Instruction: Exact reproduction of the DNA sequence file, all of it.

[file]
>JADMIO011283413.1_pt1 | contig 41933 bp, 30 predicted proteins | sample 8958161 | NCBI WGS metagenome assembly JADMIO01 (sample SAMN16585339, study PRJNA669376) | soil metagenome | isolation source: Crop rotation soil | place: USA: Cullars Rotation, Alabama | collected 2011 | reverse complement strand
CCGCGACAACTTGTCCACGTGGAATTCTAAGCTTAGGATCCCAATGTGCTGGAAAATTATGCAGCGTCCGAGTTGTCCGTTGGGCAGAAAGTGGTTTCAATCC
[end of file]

>JADMIO011283413.1_pt1 | contig 41933 bp, 30 predicted proteins | sample 8958161 | NCBI WGS metagenome assembly JADMIO01 (sample SAMN16585339, study PRJNA669376) | soil metagenome | isolation source: Crop rotation soil | place: USA: Cullars Rotation, Alabama | collected 2011 | reverse complement strand
CCGCGACAACTTGTCCACGTGGAATTCTAAGCTTAGGATCCCAATGTGCTGGAAAATTATGCAGCGTCCGAGTTGTCCGTTGGGCAGAAAGTGGTTTCAATCC